Tis the season of angels, heavenly music, and nativity scenes!
Christian or not, we all know the Christmas Story, its characters and incidents … but many of us don’t realize that it is, in fact, an amalgamation of only two of the four Gospels which have been cobbled together.
Matthew tells of a nativity full of pageantry and procession with the arrival of the Three Magi — scholars, wise men from far, far away, with their finest gifts of gold, frankincense, and myrrh to pay homage to a newborn King; while Luke shares a story of humble simplicity — of a babe born in a rustic manger surrounded by animals, and of local shepherds who come to adore him. Both gospels prominently feature angels in important roles as messengers who announce the arrival of the baby Jesus.
All of this has resulted in the creation of many a Renaissance masterpiece. Please enjoy this holiday slideshow featuring some of my favorite paintings, by Italian Renaissance masters … naturally. Photos features were either taken by me or sourced from Wiki-Commons and are in the public domain.
Wishing you all Buon Natale and Buon Capodanno as we all look forward to a brighter and more joyous 2021.
Buona Festa del Ringraziamento! It may be “Turkey Day” here in the States . . . but what better time to be grateful for the abbondanza that is Italian cuisine!
A special mille grazia to each of you for your enthusiastic support of Postcards from the Boot and my Italian cultural programs.
May your day, and the year ahead, be filled with abundance and joy.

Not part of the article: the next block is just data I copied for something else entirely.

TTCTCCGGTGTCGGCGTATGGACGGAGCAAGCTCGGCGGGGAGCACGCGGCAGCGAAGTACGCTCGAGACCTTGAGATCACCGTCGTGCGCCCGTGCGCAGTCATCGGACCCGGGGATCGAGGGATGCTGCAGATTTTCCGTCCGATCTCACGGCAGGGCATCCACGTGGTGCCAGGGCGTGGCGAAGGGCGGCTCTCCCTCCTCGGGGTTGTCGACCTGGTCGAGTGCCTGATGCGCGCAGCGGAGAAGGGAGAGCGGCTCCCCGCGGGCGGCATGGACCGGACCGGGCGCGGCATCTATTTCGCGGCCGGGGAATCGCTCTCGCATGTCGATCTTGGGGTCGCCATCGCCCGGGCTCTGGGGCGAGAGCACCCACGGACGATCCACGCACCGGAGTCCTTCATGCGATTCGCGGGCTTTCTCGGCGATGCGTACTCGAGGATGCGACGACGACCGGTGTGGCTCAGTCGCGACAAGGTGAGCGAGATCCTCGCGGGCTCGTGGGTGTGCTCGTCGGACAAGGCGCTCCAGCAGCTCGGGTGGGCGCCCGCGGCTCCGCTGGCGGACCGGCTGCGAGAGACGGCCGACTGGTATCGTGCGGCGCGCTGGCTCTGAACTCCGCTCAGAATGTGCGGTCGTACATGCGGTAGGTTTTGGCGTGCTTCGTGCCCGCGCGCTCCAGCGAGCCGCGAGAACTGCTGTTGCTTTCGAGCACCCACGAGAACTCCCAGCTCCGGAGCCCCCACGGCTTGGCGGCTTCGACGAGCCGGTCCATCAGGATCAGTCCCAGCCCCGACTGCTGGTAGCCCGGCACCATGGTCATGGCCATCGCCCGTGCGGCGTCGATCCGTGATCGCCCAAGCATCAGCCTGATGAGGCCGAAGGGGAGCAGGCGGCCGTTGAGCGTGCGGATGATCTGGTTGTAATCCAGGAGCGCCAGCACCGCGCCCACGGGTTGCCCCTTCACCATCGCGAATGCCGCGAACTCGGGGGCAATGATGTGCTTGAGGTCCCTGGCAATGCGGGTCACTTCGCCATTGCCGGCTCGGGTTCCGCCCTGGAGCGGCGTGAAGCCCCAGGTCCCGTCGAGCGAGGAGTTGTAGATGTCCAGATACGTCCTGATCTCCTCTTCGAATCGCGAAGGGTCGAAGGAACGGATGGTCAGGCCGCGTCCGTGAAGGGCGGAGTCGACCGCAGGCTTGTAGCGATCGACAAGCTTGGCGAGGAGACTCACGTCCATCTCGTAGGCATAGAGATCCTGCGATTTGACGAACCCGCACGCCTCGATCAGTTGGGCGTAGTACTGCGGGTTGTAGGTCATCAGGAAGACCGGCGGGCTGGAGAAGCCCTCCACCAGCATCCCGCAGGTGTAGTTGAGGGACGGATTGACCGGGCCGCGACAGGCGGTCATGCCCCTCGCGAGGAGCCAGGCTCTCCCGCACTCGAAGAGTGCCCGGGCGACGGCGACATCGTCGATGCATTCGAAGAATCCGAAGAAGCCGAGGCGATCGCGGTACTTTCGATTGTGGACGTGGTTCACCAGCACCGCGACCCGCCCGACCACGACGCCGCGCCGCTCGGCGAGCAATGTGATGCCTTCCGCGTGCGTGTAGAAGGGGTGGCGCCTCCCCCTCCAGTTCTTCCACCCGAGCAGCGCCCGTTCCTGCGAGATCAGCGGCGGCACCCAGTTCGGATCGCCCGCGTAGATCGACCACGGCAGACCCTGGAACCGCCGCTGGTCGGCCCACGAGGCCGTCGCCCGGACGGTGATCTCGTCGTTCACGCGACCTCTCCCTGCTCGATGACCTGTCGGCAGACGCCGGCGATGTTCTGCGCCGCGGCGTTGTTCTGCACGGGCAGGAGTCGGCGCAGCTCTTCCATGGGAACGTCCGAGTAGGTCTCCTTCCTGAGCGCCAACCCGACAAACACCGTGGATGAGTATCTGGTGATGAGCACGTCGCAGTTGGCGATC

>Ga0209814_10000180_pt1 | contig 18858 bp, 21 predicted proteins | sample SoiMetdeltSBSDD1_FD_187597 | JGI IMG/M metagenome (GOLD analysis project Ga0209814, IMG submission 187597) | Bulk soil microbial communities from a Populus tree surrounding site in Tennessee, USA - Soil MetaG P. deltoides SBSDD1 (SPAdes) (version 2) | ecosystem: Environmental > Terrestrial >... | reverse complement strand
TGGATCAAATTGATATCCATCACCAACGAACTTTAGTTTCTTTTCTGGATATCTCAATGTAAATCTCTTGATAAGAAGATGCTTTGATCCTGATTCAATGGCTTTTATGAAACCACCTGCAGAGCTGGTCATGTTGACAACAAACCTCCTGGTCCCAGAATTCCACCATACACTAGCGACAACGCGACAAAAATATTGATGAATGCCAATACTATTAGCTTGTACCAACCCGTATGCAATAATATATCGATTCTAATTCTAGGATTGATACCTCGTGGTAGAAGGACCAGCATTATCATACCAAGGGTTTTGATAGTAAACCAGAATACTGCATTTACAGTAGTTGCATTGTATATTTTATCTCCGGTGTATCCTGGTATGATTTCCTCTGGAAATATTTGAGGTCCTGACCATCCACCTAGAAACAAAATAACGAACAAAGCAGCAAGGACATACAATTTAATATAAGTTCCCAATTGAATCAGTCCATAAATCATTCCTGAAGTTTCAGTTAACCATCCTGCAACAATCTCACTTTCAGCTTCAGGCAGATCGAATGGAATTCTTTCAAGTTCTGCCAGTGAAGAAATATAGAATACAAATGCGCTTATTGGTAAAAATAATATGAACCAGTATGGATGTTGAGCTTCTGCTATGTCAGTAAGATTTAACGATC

Raffaello Sanzio, better known simply as Raphael, enjoyed a meteoric career. Handsome and the consummate gentleman, Raphael was famous both for his artistic skill and his charismatic personality. From his beginnings as a local painter in Urbino and later Florence, Raphael skyrocketed to “stardom” in Rome, ultimately becoming the city’s most sought-after artist. Raphael’s untimely death at the age of 37 while at the height of his powers only solidified the legend of his extraordinary talent. 2020 marks the 500th anniversary of his death. A majestic retrospective of his work took place in Rome this summer to commemorate his extraordinary body of work which you can view on YouTube.
Best known for his exquisite madonnas, Raphael was an artist whose range spanned from paintings of all sizes and drawings in chalk and ink, to elaborate fresco cycles, tapestry designs, and architecture. He was also a designer, taste-maker, entrepreneur, team builder (supervising a workshop of over 50 artists), and visionary. His work is notable for its elegance, grace and ingenuity. How does one paint the concept of philosophy or divine grace?
Raphael did such things with sprezzatura (the appearance of effortless genius), a concept popularized by his close friend, Baldassare Castiglione, in his Book of the Courtier.
The world’s first art historian (also, a bit of a gossip), Giorgio Vasari attributed Raphael’s death, on Good Friday 1520, to an excess of amorous activities . . . he was quite the lady’s man. The shock of his death reverberated throughout Rome. Raphael’s body lay in state in his studio under his final finished work, the Transfiguration, before being interred in no less an exalted site than the Pantheon.